Now, I'm a new weaver -- in some places I have (had -- thanks Weaver's Marketplace!) too many of some things. But in others, I have too few. Bobbins and quills, for starters.
Being a knitter first, I really want to get as much yarn on my shuttle as I can, so I have minimal ends. That was really the first shock of weaving -- cutting the warp up knowing I'd be throwing away 2-foot lengths across when I took it off the loom, and then relentlessly cutting my skein as I filled up bobbins, again, again, and again! I quickly gravitated to quills, which with their smaller core diameter, let me stuff more yarn onto the shuttle.
But I soon had several weaving projects going, and waste yarns available on a few of the quills too. What's a weaver to do?
In a perfect lightbulb moment, I realized that drinking straws might do the trick.
Yay! now I have an almost-infinite supply of quills. Now, the surface of the straw is slippery, not grabby like the cardboard quills. So, I tucked the end of the yarn into the middle of the straw, and caught it between straw and bobbin winder. It stayed put, and the quills filled up in no time.
The one drawback I found with my straw quills was that they are thin enough that the straw can get a little wedged in one end of the shuttle -- I guess I was tipping it too much that way, as this only happened one time. It was easy enough to put back into the channel where it belonged; I suppose you could wrap a rubber band around the end to thicken it and prevent that from happening.
I save miscellaneous small diameter paper rolls, too, like the one in the shot above; and one of my shuttles came with a brass quill -- Fan-cy! My other odd-ball shuttle is, I am told, a 120 film core. I haven't gone to the local photo place yet to see if they have more; it's got the nice small diameter like the quills, even if it's "only" 3 inches long. And, it clears my low profile shuttles perfectly. There is also a Bosworth charka quill there -- it fits in my Khadi Kanoo and Bosworth boat shuttles.
And pirns? Those are for end feed shuttles. I have a Schacht and a Bluster Bay, both the 13" models. I love the open threading of the Schacht -- being a new weaver, I still unweave a fair bit (especially my stick-to-itself cottolin warp, sigh). It's nice to be able to take the pirn out and wind back onto it easily while I work my way back down to the mistake(s!!) However, it's got just a light oil finish, which makes it have more friction than my more polished Bluster Bay shuttle. The BB flows better over the cottolin warp. It's too bad that the Schacht takes a 6" pirn and the BB takes a 5.5" one ... I haven't tried to put the 5.5" pirns on the Schacht shuttle yet, since I already have the 6" pirns for it. The cardboard pirns fit in nothing so far. Maybe eventually a shuttle they fit will come along.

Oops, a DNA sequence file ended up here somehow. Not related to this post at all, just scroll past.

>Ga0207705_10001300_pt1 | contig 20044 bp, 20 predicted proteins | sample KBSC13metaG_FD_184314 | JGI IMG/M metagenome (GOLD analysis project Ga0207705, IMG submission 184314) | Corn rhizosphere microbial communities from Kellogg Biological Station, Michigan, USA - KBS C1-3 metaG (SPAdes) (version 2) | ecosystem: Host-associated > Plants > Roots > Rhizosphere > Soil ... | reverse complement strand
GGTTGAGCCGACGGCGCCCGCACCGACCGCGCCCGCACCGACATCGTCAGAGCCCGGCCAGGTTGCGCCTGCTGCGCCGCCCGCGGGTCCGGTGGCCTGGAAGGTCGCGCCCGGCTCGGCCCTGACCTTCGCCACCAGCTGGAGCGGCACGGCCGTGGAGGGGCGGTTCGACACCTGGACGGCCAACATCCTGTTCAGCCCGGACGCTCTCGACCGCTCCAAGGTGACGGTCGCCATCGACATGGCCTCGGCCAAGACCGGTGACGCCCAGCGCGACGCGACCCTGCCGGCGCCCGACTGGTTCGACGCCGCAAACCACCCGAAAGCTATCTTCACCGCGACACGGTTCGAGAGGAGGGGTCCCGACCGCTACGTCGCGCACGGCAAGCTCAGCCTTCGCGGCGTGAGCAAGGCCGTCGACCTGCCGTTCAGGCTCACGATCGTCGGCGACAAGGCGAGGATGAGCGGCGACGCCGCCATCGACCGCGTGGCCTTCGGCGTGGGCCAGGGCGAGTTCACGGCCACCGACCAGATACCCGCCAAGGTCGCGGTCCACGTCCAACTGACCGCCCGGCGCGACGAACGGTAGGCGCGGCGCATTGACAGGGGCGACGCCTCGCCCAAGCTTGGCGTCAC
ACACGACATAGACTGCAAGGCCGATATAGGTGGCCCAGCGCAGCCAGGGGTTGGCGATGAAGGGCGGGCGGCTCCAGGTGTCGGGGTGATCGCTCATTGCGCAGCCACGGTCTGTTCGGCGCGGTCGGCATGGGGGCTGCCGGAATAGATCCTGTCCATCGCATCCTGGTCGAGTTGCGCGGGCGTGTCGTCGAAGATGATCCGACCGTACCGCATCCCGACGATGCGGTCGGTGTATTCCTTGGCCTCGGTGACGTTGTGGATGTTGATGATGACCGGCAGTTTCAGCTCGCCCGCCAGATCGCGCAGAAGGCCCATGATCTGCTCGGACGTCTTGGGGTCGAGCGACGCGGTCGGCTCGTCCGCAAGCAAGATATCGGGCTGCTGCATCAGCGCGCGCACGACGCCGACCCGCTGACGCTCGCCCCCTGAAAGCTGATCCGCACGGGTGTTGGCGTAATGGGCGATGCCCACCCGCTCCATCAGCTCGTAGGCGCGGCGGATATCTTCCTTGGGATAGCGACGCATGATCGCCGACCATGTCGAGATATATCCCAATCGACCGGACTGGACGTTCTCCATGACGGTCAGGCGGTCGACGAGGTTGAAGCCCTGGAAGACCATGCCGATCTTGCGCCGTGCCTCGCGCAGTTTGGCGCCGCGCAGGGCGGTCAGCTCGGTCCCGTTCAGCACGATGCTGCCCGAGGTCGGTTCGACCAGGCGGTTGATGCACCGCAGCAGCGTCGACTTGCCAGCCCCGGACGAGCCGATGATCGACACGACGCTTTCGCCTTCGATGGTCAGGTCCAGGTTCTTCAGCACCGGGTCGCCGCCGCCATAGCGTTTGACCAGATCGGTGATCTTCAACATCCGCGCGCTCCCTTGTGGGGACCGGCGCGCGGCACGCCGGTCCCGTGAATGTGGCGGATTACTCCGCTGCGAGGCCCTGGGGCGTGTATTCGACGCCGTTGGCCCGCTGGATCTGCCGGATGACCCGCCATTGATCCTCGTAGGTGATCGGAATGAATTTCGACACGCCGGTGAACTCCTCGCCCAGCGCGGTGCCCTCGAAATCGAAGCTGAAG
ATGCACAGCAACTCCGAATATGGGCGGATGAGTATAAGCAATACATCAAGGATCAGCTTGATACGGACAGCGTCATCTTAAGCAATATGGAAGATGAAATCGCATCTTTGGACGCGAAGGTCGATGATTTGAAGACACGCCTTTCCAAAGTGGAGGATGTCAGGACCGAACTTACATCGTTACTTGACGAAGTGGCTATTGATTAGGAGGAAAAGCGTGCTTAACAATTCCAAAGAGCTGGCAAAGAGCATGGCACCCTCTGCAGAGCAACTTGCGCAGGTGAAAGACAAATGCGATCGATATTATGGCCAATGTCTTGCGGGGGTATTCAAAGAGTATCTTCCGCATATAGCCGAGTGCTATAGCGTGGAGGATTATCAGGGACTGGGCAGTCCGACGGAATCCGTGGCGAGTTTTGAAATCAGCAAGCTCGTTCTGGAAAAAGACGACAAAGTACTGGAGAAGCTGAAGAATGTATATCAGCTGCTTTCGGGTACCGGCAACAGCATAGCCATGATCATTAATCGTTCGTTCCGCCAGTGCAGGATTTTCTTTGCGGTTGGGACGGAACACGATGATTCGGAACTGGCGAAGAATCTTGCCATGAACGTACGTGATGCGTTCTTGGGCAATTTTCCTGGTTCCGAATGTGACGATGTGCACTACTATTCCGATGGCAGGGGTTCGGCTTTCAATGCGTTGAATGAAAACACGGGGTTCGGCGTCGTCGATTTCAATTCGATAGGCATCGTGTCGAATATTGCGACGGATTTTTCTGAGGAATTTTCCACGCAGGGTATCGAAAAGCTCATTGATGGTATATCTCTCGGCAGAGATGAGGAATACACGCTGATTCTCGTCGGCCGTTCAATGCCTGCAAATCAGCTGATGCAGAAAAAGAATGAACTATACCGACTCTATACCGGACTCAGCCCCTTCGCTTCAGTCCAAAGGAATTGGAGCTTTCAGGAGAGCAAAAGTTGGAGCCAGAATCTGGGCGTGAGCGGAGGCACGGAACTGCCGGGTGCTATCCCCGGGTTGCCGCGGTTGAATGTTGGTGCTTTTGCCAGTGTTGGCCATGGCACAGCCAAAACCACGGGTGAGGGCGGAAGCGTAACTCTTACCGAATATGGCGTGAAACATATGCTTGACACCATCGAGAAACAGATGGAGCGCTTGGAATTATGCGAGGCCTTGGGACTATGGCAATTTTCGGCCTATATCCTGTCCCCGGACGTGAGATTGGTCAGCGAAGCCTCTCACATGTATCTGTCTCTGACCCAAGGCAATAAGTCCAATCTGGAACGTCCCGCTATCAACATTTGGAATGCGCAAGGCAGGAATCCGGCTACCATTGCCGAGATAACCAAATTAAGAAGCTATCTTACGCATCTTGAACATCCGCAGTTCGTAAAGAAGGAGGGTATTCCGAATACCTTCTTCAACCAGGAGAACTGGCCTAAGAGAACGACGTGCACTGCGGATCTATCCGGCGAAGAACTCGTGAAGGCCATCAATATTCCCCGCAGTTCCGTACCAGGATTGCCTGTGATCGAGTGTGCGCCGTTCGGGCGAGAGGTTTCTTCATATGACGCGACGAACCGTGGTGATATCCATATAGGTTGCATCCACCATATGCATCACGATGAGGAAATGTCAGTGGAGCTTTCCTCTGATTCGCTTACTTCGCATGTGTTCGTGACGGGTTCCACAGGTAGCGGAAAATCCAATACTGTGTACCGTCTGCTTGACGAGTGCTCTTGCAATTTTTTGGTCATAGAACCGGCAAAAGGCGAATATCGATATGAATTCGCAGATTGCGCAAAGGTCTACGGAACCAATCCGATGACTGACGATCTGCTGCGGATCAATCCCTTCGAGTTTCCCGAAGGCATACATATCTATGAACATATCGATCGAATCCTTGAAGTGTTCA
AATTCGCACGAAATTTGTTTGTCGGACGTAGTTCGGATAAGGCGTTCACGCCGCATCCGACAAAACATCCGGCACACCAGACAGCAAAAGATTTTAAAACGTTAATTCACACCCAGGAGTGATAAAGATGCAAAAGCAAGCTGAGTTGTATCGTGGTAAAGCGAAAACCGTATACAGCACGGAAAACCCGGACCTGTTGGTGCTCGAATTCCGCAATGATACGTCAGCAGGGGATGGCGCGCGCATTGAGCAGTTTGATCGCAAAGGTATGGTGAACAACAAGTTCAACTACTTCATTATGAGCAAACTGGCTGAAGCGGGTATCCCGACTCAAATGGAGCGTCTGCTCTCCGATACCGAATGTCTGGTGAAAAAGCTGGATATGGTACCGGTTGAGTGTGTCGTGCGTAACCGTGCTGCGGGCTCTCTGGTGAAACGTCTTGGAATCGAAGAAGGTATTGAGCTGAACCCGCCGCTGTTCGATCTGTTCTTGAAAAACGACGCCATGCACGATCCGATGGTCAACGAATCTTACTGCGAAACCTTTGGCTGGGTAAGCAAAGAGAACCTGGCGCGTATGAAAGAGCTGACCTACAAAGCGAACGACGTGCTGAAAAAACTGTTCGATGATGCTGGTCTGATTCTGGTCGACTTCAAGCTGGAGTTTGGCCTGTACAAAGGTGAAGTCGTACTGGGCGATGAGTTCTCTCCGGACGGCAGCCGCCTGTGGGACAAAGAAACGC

Here's the cottolin warp, first tea towel done on-the-loom, second one to be started ... tomorrow!
I can totally tell you're snowed in. . . you're so prolific lately!
Thanks for the elf visit. Have a Merry Day.
I can never get the straw to stay on the bobbin winder (mine is electric). What's the trick?
Brilliant - I must try this. I have only a few cardboard quills, but a huge supply of drinking straws.
Your experience with bobbins and pirns and shuttles is nicely told. And your tea towel is looking really good. Soon you are not going to be a new weaver!
Thanks to all for the comments!
@Holly: I haven't played with an electric bobbin winder -- I could see the straws being too slippy on a fast one. Is there a way to use the yarn as a friction brake, putting it down the center of the straw to hold straw onto electric bobbin winder better? Another alternative would be to make quills out of cardstock -- wind it around [a straw, the post of your shuttle, the post of your bobbin winder -- something approximately 'right sized'] 2-3 complete times, then tape it along its length (or glue). Cardstock would have more friction and stiffness than the straws.
I'm going to look for some "old-fashioned" paper straws 'cause the plastic straws are just too slippery for me with the electic winder. Thanks for your suggestions.
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